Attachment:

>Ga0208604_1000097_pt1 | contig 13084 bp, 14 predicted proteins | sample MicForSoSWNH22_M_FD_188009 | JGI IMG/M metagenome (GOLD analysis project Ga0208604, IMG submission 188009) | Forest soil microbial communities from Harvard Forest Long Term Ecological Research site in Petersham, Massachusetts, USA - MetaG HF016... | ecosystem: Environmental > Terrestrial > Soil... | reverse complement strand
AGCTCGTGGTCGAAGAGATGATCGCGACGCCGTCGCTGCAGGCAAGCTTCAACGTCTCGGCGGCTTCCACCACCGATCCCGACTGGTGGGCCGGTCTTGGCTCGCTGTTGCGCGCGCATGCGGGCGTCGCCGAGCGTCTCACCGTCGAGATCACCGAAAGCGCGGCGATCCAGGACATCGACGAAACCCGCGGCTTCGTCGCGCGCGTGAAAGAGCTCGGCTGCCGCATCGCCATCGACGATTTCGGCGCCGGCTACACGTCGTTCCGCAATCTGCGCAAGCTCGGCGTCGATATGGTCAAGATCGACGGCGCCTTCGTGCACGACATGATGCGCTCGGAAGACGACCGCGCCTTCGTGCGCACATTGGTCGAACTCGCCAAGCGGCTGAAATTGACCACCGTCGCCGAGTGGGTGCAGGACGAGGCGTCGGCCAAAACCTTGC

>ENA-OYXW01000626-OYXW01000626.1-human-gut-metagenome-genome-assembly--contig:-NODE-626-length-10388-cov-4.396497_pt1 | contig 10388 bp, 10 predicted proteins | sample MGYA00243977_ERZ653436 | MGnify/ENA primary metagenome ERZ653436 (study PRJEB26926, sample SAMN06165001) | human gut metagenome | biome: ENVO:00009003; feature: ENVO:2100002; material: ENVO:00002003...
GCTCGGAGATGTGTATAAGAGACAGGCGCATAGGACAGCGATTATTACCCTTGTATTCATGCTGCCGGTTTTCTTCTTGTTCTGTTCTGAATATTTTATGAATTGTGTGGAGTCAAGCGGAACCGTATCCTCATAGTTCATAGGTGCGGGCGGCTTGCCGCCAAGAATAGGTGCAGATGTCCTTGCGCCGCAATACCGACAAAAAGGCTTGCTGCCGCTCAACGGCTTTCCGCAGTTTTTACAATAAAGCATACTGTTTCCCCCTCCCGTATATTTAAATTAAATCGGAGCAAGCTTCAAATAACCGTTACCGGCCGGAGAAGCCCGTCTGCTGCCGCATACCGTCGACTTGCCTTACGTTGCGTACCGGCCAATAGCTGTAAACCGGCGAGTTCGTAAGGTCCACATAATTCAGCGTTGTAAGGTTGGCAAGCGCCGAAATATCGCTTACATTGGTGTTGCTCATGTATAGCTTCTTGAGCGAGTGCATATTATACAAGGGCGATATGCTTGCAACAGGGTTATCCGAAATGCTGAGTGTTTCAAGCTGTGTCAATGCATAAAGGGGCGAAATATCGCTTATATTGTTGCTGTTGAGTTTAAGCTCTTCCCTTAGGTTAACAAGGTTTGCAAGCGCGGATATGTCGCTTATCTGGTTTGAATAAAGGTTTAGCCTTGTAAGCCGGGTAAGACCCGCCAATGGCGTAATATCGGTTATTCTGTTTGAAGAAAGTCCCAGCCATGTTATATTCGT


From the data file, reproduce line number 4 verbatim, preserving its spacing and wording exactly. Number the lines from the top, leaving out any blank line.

GCTCGGAGATGTGTATAAGAGACAGGCGCATAGGACAGCGATTATTACCCTTGTATTCATGCTGCCGGTTTTCTTCTTGTTCTGTTCTGAATATTTTATGAATTGTGTGGAGTCAAGCGGAACCGTATCCTCATAGTTCATAGGTGCGGGCGGCTTGCCGCCAAGAATAGGTGCAGATGTCCTTGCGCCGCAATACCGACAAAAAGGCTTGCTGCCGCTCAACGGCTTTCCGCAGTTTTTACAATAAAGCATACTGTTTCCCCCTCCCGTATATTTAAATTAAATCGGAGCAAGCTTCAAATAACCGTTACCGGCCGGAGAAGCCCGTCTGCTGCCGCATACCGTCGACTTGCCTTACGTTGCGTACCGGCCAATAGCTGTAAACCGGCGAGTTCGTAAGGTCCACATAATTCAGCGTTGTAAGGTTGGCAAGCGCCGAAATATCGCTTACATTGGTGTTGCTCATGTATAGCTTCTTGAGCGAGTGCATATTATACAAGGGCGATATGCTTGCAACAGGGTTATCCGAAATGCTGAGTGTTTCAAGCTGTGTCAATGCATAAAGGGGCGAAATATCGCTTATATTGTTGCTGTTGAGTTTAAGCTCTTCCCTTAGGTTAACAAGGTTTGCAAGCGCGGATATGTCGCTTATCTGGTTTGAATAAAGGTTTAGCCTTGTAAGCCGGGTAAGACCCGCCAATGGCGTAATATCGGTTATTCTGTTTGAAGAAAGTCCCAGCCATGTTATATTCGT